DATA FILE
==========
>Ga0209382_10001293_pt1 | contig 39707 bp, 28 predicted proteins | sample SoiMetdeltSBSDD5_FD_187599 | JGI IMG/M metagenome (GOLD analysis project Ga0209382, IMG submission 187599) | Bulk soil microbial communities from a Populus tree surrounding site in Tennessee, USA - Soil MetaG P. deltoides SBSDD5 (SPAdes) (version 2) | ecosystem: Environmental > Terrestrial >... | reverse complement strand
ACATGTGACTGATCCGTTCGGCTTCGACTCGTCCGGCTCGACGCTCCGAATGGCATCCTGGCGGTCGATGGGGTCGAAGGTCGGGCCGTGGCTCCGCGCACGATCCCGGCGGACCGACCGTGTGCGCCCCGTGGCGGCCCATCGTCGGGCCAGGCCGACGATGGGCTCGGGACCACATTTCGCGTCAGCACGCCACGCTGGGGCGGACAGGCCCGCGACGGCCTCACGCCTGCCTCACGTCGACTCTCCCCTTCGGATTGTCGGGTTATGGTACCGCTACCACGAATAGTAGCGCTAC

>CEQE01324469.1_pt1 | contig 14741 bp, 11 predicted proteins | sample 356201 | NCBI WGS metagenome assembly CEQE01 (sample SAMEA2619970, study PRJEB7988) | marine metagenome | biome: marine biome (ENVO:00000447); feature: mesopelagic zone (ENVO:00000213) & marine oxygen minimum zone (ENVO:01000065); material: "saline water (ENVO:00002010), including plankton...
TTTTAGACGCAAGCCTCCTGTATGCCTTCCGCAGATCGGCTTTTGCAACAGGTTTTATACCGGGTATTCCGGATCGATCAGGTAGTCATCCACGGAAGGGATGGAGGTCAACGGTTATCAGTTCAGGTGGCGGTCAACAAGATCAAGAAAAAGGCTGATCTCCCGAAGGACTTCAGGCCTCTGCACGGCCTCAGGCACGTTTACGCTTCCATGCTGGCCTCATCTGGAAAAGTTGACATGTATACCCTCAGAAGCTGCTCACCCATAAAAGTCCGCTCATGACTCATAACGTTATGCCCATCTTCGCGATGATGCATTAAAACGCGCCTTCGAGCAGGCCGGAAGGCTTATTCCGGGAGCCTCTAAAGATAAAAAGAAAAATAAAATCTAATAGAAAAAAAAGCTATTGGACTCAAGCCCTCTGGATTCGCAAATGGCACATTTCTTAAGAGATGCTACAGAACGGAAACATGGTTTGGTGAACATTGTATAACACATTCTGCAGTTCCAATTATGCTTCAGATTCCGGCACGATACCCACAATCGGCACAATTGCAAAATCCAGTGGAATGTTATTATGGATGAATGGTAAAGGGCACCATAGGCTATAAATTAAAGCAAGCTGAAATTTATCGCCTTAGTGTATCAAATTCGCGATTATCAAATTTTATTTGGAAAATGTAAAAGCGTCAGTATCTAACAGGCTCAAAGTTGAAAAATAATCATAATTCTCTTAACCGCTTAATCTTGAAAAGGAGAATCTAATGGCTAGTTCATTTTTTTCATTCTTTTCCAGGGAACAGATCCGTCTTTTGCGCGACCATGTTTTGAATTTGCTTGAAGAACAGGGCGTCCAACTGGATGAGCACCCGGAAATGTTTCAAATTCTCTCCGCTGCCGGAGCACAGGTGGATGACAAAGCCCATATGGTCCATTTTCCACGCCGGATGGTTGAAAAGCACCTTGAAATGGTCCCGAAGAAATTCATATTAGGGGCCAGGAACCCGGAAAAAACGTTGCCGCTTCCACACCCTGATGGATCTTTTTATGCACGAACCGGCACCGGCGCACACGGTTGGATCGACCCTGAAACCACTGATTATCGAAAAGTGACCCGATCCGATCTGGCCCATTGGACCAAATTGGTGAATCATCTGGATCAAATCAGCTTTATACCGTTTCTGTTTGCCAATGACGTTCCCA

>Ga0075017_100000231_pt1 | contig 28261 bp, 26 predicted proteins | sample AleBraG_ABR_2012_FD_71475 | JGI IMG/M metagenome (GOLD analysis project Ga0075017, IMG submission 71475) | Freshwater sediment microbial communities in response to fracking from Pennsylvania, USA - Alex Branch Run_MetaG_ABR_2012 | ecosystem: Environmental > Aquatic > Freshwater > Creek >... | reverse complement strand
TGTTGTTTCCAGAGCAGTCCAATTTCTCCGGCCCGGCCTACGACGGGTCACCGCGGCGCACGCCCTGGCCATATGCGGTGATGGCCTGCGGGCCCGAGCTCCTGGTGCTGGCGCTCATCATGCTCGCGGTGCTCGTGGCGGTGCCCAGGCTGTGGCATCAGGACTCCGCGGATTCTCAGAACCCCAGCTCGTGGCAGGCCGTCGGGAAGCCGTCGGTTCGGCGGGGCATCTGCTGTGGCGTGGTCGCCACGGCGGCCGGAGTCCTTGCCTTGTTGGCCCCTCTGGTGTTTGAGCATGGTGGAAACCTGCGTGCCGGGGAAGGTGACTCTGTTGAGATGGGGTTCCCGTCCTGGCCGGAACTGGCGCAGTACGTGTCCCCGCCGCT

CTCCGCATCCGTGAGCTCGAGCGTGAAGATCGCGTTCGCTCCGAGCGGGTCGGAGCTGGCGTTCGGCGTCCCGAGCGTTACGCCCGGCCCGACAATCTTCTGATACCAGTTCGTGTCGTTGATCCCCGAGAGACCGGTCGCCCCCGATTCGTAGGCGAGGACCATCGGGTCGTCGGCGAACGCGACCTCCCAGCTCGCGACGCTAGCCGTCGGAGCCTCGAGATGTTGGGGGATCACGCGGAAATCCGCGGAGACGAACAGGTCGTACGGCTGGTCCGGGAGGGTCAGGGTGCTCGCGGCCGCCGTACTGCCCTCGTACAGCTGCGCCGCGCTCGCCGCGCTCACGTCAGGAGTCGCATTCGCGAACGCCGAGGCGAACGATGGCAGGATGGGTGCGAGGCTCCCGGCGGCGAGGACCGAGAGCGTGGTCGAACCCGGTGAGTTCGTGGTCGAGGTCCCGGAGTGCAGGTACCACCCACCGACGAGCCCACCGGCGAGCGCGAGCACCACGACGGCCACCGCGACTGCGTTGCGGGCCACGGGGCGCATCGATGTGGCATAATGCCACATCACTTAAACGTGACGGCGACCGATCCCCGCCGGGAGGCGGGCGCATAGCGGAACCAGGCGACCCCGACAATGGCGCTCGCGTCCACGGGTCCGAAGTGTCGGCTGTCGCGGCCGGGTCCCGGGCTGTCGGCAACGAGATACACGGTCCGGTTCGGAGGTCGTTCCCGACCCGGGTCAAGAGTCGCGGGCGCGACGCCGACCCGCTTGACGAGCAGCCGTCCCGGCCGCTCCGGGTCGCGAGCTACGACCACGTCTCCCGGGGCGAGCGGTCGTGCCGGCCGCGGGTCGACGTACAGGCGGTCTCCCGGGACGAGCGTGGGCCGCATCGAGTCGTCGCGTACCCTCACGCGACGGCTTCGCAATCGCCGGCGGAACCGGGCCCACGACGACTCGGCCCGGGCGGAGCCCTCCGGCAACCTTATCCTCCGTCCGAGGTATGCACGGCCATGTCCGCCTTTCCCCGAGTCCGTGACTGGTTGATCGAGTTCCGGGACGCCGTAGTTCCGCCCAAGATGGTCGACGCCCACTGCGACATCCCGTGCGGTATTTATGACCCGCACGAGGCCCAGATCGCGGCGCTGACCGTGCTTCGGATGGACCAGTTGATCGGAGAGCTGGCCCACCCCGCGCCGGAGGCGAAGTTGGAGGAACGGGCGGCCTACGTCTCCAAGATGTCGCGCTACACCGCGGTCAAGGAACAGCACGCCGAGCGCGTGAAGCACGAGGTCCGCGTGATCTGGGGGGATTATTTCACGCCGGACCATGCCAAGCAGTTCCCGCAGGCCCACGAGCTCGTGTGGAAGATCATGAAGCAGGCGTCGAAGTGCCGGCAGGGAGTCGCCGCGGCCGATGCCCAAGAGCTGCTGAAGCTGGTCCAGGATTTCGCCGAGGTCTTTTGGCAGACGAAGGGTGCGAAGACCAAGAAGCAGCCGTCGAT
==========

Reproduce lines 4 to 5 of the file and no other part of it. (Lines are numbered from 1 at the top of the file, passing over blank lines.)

TTTTAGACGCAAGCCTCCTGTATGCCTTCCGCAGATCGGCTTTTGCAACAGGTTTTATACCGGGTATTCCGGATCGATCAGGTAGTCATCCACGGAAGGGATGGAGGTCAACGGTTATCAGTTCAGGTGGCGGTCAACAAGATCAAGAAAAAGGCTGATCTCCCGAAGGACTTCAGGCCTCTGCACGGCCTCAGGCACGTTTACGCTTCCATGCTGGCCTCATCTGGAAAAGTTGACATGTATACCCTCAGAAGCTGCTCACCCATAAAAGTCCGCTCATGACTCATAACGTTATGCCCATCTTCGCGATGATGCATTAAAACGCGCCTTCGAGCAGGCCGGAAGGCTTATTCCGGGAGCCTCTAAAGATAAAAAGAAAAATAAAATCTAATAGAAAAAAAAGCTATTGGACTCAAGCCCTCTGGATTCGCAAATGGCACATTTCTTAAGAGATGCTACAGAACGGAAACATGGTTTGGTGAACATTGTATAACACATTCTGCAGTTCCAATTATGCTTCAGATTCCGGCACGATACCCACAATCGGCACAATTGCAAAATCCAGTGGAATGTTATTATGGATGAATGGTAAAGGGCACCATAGGCTATAAATTAAAGCAAGCTGAAATTTATCGCCTTAGTGTATCAAATTCGCGATTATCAAATTTTATTTGGAAAATGTAAAAGCGTCAGTATCTAACAGGCTCAAAGTTGAAAAATAATCATAATTCTCTTAACCGCTTAATCTTGAAAAGGAGAATCTAATGGCTAGTTCATTTTTTTCATTCTTTTCCAGGGAACAGATCCGTCTTTTGCGCGACCATGTTTTGAATTTGCTTGAAGAACAGGGCGTCCAACTGGATGAGCACCCGGAAATGTTTCAAATTCTCTCCGCTGCCGGAGCACAGGTGGATGACAAAGCCCATATGGTCCATTTTCCACGCCGGATGGTTGAAAAGCACCTTGAAATGGTCCCGAAGAAATTCATATTAGGGGCCAGGAACCCGGAAAAAACGTTGCCGCTTCCACACCCTGATGGATCTTTTTATGCACGAACCGGCACCGGCGCACACGGTTGGATCGACCCTGAAACCACTGATTATCGAAAAGTGACCCGATCCGATCTGGCCCATTGGACCAAATTGGTGAATCATCTGGATCAAATCAGCTTTATACCGTTTCTGTTTGCCAATGACGTTCCCA

>Ga0075017_100000231_pt1 | contig 28261 bp, 26 predicted proteins | sample AleBraG_ABR_2012_FD_71475 | JGI IMG/M metagenome (GOLD analysis project Ga0075017, IMG submission 71475) | Freshwater sediment microbial communities in response to fracking from Pennsylvania, USA - Alex Branch Run_MetaG_ABR_2012 | ecosystem: Environmental > Aquatic > Freshwater > Creek >... | reverse complement strand